And it was Johann Strauss who, on a triumphal tour of America in the 1870s, conducted the 1,000 performers of the so-called Monster Concert in Boston.

Modernism and Movies

The 20th century brought with it changes in musical theory and temperament. Perhaps the cult of the individual genius receded a bit and the special role of the conductor in the mind of the musical public might have receded too. Except.

Except that the 20th century also brought new visual mass media. It brought motion pictures as a form of mass entertainment, and in the fullness of time it brought television. Conductors like Stokowski and Bernstein, from the 1930s through the 1960s, were celebrities who came to rival lead actors and baseball players.

It was Leopold Stokowski, conductor of the Philadelphia Orchestra, who appeared in the Disney film Fantasia in (1940), where he is seen chatting amiably with Mickey Mouse between the musical selections, and he did the orchestrations for two of those selections. The image used in the movie’s advertising was of a Stokowski-Mickey handshake.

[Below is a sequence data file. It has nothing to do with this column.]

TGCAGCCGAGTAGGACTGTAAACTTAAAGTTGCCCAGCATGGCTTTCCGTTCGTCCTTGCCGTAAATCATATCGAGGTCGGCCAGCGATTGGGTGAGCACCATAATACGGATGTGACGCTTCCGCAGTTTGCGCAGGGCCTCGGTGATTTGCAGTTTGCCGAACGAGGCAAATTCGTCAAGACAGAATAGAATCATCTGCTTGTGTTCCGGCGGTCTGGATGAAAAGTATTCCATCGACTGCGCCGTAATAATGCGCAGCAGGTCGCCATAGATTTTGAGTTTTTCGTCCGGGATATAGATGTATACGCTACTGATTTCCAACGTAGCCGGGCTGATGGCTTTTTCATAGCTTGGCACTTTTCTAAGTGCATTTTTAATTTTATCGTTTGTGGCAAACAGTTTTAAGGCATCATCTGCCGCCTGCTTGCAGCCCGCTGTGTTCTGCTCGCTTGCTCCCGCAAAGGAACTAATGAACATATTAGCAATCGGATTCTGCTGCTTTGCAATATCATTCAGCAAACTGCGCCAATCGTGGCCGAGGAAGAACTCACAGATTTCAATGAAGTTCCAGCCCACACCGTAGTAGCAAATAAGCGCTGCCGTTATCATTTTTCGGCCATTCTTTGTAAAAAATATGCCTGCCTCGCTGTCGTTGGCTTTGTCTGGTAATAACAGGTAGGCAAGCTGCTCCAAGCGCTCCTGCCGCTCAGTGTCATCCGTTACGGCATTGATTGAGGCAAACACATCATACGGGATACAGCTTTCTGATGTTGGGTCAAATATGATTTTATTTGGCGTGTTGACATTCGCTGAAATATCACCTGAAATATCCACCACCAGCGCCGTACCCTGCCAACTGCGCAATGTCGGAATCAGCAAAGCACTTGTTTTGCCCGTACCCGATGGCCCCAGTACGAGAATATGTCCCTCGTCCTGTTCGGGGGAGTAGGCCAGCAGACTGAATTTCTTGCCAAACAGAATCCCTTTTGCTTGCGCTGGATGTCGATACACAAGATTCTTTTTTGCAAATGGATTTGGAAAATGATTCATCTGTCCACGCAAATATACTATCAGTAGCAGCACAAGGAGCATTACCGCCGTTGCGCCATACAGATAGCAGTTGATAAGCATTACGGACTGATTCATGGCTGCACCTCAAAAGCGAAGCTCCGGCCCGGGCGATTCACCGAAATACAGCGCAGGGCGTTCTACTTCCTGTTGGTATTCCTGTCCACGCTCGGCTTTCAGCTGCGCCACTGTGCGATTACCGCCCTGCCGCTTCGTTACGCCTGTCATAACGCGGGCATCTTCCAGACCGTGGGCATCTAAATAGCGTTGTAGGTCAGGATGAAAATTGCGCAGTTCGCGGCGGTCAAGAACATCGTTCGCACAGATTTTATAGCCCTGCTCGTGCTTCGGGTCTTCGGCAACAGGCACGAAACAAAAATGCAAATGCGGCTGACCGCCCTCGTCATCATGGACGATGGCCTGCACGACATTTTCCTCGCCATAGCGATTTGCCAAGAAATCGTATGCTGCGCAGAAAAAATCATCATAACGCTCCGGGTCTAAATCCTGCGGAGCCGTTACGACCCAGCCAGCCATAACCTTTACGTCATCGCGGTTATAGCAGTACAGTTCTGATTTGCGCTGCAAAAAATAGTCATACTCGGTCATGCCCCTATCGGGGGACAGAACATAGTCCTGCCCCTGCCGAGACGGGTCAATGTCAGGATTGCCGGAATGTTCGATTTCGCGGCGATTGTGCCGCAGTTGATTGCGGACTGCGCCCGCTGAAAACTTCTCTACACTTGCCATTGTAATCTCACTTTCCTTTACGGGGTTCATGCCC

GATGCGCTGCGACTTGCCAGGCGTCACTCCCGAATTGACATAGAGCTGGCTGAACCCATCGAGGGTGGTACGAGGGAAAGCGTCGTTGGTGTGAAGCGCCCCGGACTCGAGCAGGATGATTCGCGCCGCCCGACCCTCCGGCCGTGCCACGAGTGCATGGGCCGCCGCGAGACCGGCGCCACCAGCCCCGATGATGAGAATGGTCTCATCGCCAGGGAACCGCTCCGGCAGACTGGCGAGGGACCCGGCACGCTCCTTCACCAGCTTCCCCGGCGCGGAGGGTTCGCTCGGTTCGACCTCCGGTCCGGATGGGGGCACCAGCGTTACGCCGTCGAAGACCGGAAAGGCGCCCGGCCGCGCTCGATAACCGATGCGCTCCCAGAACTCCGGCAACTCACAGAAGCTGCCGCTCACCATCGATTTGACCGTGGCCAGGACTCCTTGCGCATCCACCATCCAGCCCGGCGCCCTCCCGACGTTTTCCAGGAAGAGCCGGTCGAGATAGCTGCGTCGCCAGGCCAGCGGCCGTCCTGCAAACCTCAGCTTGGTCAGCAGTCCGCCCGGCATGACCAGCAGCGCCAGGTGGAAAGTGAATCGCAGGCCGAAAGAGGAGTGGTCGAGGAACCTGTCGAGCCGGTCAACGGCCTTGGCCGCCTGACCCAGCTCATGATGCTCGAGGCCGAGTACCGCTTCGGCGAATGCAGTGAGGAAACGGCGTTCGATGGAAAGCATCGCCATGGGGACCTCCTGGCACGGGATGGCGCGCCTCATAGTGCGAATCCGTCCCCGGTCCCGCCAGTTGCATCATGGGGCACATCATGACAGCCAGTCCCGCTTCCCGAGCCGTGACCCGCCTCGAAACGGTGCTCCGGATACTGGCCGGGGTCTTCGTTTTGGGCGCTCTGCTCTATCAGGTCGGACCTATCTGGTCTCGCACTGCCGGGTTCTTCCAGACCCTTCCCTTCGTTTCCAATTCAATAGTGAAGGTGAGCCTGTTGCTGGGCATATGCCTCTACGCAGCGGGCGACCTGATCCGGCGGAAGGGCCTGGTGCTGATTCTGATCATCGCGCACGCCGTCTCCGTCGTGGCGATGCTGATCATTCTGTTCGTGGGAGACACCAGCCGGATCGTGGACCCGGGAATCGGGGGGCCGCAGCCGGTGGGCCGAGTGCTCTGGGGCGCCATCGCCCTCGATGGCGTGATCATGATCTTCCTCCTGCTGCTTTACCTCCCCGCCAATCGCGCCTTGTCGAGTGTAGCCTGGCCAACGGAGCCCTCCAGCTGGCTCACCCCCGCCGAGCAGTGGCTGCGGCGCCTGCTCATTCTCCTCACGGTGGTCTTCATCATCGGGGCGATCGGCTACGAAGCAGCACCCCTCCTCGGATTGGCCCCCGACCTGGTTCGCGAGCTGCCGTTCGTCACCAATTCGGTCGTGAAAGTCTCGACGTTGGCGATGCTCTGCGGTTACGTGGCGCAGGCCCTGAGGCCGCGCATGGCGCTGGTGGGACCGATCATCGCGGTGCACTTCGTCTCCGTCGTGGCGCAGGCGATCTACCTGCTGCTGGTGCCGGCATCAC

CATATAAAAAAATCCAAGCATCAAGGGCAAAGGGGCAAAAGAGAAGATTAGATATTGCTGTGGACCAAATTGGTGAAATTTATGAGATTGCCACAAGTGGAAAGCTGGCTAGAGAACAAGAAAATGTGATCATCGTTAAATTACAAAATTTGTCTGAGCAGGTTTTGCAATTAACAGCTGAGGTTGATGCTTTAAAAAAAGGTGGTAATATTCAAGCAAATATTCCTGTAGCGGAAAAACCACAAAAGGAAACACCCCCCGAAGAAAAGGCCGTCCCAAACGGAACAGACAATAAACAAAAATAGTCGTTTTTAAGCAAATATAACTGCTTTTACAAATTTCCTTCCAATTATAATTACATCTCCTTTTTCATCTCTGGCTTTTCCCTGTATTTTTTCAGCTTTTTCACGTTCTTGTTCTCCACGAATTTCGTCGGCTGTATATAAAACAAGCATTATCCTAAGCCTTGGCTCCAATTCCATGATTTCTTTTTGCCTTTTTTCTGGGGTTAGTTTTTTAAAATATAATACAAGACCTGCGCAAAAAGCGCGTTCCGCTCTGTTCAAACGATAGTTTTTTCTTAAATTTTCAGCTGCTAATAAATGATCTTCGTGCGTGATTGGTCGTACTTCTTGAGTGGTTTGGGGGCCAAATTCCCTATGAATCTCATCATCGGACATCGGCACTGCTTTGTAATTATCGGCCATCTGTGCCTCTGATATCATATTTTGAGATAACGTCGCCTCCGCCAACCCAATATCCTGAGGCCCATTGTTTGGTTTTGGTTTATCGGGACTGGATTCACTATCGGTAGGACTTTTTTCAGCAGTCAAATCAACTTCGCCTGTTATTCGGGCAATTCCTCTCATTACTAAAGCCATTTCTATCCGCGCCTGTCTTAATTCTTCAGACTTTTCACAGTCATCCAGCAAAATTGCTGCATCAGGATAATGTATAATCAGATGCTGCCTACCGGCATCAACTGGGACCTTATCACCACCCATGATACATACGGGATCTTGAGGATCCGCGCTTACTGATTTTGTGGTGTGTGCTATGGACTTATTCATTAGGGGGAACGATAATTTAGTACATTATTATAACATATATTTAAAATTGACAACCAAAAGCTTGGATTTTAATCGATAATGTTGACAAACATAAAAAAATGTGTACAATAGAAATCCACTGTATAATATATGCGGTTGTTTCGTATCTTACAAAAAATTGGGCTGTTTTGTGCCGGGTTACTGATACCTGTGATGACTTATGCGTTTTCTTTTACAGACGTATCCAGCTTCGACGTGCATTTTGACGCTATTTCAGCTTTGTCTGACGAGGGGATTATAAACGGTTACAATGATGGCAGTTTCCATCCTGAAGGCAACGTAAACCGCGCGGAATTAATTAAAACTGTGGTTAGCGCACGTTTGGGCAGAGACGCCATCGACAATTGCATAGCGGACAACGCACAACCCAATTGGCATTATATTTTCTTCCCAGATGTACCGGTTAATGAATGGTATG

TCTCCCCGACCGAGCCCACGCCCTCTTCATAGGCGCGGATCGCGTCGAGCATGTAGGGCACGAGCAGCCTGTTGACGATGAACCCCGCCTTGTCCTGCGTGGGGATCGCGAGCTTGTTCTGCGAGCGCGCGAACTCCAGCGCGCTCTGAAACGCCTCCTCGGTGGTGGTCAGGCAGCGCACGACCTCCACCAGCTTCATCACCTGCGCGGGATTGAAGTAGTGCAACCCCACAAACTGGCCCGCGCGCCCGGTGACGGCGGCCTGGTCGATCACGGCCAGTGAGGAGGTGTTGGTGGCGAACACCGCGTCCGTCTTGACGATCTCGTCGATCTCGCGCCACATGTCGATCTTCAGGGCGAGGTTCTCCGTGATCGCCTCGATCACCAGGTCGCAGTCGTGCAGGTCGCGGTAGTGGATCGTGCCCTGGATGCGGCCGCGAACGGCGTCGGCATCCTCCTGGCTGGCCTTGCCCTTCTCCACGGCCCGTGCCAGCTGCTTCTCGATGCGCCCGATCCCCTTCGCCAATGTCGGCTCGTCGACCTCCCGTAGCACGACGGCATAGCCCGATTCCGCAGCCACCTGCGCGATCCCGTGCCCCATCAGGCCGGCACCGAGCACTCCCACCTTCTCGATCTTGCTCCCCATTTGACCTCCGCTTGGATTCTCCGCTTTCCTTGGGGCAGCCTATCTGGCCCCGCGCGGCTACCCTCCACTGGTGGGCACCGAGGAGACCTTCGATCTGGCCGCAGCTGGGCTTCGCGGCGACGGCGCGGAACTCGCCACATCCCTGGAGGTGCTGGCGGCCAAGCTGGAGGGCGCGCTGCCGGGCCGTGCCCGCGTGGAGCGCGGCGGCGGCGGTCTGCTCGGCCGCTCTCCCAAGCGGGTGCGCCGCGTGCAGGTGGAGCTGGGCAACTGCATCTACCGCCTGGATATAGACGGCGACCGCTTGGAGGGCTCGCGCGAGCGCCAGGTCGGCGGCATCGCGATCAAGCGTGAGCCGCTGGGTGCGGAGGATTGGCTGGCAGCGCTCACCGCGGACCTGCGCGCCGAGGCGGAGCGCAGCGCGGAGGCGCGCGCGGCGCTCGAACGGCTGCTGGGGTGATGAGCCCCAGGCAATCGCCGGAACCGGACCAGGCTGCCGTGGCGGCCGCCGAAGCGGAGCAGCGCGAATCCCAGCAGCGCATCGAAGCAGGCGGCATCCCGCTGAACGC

Historian Norman Lebrecht has written of this movie that “Serious music had never been so attractively portrayed” and Lebrecht supposes that “untold youngsters were drawn to Beethoven, Tchaikovsky and Stravinsky by the snippets they heard in Fantasia.”

This was not Stokowski’s first appearance on the silver screen (although it was the first time he shared a screen with an animated mouse). He was familiar to music-goers from The Big Broadcast of 1937 and One Hundred Men and a Girl.

Stokowski once said: “Painters paint pictures on canvas. But musicians paint their pictures on silence.” It is a marvelous analogy, but it manages to suggest that the musicians of an orchestra are collectively but a brush, and the composer’s music is the paint. The actual painter, in this image, is the conductor: Stokowski himself.

There is much more that must be said. I will devote a separate column here to post-Fantasia developments in conducting.
For now, though, let us simply enjoy the London Symphony Orchestra, which Stokowski at the ripe age of 90 conducted in this performance of Debussy: L’après-midi d’un faune.